Last night, on Twitter, I asserted that everyone should have bacon in their freezer all the time. And I meant it. Since we've started freezing bacon, the number of meals that we have on hand at any given moment has really expanded. If, as we did last night, we use the last of the frozen bacon, we will absolutely buy another pound at the grocery store on our next trip, even if we're not planning on making something with it immediately. Usually, we freeze it in small chunks of 5-6 slices (though sometimes depending on circumstances we'll freeze 7-8 slice chunk). I wrap each segment of slices in plastic wrap, twice. And then those wrapped pieces can go in one plastic freezer bag. There's always room for something so small and flat in the freezer.
And here's why we do it: because the number of meals that are improved or even just MADE with bacon is huge. Here are some of the things we do with it (and a little bit about each thing):
- bacon and egg sandwiches. We always always have eggs in the house too, because they're another "in-a-pinch" staple that you can use to throw meals together. Sometimes we plan on having bacon and eggs and buy frozen waffles to round out the meal. Very delicious.
- bacon-tomato sauce for pasta. There are three million ways to make this. We always have canned, crushed tomatoes on hand, and shallots on hand. 30 minute meal, for reals. You can even fancy this up and find a recipe for Amatriciana, which essentially uses red onion and bacon (recipes will call for guanciale, but you can use bacon) and tomatoes.
- tortellini en brodo. Of course, this requires more planning, because we don't always have tortellini on hand (though we usually do), and we never buy broth unless we're going to use it. Still, bacon adds a smoky wonderfulness to the broth, when we do make this.
- bacon-wrapped chicken. We don't make this very often, but it's a quick way to jazz up chicken.
- It's pretty easy to throw a meal of bacon/pea pasta together. With or without lemon or cream. You've gotta have frozen peas, but those are another staple that I try to keep on hand. (Also being one of the only vegetables Sam can tolerate mingling with other food.)
- If you're the type that does main dish salads, bacon thrown on top is quite a treat.
- Spinach salad. Also requires planning (we do NOT keep spinach on hand, though every other ingredient is a staple), but only requires 5 or so strips of bacon, so perfect. I have a nice recipe from my mom, and we often eat it with grilled chicken. Sam can actually eat spinach salad, because duh, it's drenched in bacony-fat goodness masquerading as dressing.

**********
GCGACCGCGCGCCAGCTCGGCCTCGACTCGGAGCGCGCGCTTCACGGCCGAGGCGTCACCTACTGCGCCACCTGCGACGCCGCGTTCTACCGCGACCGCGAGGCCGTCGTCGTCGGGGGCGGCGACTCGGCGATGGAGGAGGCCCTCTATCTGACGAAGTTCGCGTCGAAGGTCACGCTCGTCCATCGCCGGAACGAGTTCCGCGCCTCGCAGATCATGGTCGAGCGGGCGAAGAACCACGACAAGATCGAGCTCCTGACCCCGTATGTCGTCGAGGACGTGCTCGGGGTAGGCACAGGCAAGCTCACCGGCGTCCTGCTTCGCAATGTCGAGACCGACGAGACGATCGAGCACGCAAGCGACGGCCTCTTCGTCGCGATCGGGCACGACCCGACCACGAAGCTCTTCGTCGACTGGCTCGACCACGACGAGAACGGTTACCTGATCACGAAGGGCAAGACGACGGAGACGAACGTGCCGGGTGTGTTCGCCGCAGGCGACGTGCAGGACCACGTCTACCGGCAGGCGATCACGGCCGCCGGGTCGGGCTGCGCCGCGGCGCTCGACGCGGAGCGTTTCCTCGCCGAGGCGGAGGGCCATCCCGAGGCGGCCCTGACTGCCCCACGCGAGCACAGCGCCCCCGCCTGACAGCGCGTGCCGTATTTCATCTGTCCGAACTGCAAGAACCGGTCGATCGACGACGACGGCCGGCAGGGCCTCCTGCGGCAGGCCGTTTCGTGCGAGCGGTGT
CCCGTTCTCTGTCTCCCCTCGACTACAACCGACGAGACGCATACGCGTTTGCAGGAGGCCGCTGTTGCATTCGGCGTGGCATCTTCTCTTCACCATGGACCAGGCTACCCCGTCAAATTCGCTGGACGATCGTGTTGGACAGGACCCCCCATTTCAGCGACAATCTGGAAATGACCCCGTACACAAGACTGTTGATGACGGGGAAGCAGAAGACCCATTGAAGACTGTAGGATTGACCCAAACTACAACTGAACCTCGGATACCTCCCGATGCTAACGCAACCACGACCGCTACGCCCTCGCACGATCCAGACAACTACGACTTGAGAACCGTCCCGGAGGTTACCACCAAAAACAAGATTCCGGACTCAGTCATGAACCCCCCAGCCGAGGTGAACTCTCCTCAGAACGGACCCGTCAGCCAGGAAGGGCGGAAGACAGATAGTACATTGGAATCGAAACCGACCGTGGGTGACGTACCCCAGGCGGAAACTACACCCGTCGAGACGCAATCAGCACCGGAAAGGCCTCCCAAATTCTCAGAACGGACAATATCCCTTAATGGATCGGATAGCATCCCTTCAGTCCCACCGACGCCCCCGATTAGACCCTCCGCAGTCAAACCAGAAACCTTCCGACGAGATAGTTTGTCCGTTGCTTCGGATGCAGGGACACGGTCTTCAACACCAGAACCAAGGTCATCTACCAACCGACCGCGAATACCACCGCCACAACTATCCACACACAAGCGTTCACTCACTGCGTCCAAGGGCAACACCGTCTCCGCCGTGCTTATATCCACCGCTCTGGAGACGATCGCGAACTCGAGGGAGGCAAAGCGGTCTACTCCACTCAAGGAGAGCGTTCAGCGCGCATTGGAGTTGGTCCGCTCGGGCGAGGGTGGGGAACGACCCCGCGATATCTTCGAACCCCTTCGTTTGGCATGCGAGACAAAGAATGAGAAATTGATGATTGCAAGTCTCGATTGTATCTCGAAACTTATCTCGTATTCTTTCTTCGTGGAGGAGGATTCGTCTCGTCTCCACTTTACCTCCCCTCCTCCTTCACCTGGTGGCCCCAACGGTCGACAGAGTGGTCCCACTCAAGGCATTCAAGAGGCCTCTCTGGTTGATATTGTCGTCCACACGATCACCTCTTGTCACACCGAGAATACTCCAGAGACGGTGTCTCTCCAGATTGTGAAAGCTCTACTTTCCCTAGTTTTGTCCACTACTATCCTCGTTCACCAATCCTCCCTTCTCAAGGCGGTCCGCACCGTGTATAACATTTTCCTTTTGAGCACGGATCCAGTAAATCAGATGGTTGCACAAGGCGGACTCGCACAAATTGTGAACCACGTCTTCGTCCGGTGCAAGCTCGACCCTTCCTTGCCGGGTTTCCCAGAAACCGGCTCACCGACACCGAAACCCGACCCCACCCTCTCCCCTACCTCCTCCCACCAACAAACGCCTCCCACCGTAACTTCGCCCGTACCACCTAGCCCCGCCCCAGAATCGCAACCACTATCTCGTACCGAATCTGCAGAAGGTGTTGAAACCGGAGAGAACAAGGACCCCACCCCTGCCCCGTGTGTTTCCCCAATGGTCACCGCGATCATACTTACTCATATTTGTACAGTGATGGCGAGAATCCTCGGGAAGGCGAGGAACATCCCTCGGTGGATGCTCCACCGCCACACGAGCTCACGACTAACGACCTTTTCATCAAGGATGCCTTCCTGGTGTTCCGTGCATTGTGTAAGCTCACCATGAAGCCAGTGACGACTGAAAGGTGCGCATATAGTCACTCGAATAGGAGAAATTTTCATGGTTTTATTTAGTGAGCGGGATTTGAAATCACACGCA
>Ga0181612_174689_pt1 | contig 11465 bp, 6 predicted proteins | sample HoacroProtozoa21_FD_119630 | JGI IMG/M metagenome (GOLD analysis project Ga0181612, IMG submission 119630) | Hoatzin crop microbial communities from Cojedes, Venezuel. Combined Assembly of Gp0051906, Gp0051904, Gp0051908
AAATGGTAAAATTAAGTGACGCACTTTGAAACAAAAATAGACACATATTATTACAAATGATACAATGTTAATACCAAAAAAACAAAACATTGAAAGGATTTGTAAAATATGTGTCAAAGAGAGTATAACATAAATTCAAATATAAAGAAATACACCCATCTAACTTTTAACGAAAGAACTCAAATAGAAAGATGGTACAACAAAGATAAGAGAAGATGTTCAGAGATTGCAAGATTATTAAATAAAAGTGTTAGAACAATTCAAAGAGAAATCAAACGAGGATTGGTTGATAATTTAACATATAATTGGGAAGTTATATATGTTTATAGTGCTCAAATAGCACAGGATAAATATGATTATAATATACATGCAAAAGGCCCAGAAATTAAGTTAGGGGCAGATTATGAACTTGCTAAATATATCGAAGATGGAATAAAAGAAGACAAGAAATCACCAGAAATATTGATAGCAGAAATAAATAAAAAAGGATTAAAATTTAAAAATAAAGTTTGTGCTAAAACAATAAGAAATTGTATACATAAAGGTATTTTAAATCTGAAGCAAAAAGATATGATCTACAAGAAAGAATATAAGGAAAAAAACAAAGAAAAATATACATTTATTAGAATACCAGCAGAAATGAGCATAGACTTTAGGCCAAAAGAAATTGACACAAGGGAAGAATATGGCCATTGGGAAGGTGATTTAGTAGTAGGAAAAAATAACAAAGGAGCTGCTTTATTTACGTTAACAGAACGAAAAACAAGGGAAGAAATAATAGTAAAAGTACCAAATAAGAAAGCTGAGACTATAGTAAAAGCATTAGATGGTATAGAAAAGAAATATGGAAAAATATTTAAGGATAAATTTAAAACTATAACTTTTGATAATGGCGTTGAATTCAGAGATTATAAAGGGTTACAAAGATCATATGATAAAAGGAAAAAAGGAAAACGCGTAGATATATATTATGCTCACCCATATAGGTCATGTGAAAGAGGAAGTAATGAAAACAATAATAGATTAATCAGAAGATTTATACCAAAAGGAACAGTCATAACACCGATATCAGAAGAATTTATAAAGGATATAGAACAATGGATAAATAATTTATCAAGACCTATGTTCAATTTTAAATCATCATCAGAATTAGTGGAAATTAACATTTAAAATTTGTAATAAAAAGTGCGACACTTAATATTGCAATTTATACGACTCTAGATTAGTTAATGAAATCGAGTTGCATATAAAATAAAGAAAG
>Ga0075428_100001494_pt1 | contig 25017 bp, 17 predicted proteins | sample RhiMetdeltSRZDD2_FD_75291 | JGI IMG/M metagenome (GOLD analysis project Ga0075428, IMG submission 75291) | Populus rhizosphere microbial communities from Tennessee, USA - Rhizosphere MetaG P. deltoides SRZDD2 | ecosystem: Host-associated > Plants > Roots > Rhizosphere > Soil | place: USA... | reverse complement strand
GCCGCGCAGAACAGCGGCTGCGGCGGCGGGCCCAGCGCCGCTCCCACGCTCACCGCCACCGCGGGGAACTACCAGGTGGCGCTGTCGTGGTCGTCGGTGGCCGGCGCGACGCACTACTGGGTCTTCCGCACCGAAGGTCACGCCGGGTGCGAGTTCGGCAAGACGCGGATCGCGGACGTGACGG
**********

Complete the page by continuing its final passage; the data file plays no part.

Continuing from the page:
- and my favorite (and what prompted my tweet last night): Carbonara. There is simply nothing bad about carbonara, especially if you have a good long pasta to use. We loooove bucatini, but finding bucatini is somewhat of a chore. De Cecco makes it, and I'm going to order some from Amazon tonight. But we've been using fancy bucatini from Sur La Table (only possible because of Sam's discount), and that's not exactly sustainable. Anyway. Carbonara. Every single ingredient in it is a staple: long pasta of some sort, eggs, parmesan cheese, salt/pepper, and bacon. You can jazz it up with other hard cheeses (a handful of Romano would probably be delish) and you can add heavy cream (just a jot) to the egg mixture, but those things are unneccessary. If you've never made carbonara, it's easy. Cook 4-8 slices of bacon (chopped) in a skillet. Depends on how much pasta you're making. Or how much bacon you want to put on top of your finished pasta. At the same time, cook your long pasta. Separately, while those are cooking, whisk together 2-4 eggs (again depending on pasta amount; a half pound of pasta really only needs two eggs) with a LOT of grated parmesan. And salt and pepper. When the bacon is done, remove the cooked bacon from the fat (reserve to sprinkle on pasta when it's done). If you're using a half pound of pasta and 8 slices of bacon, you need to remove some of the bacon grease. I really can't give you an amount, because I do it by sight. It needs to be enough to coat your pasta, but not too much to make it greasy. Anyway. Turn off the heat. When the pasta is done, drain (but not too well) and pop it in the skillet with the bacon grease. Put it on low heat for maybe a minute? Coat the noodles, that's all you're trying to do. Remove it from the heat, and pour the egg mixture over. YOU ARE NOT COOKING THE EGG TRADITIONALLY. The egg is being cooked by the residual heat of the pasta and pan. It's going to be silky, hopefully. Dish out individual portions, and top with the reserved bacon and more grated/shredded cheese. Out of this world.
So now you're convinced. Go buy a pound of bacon. Freeze it.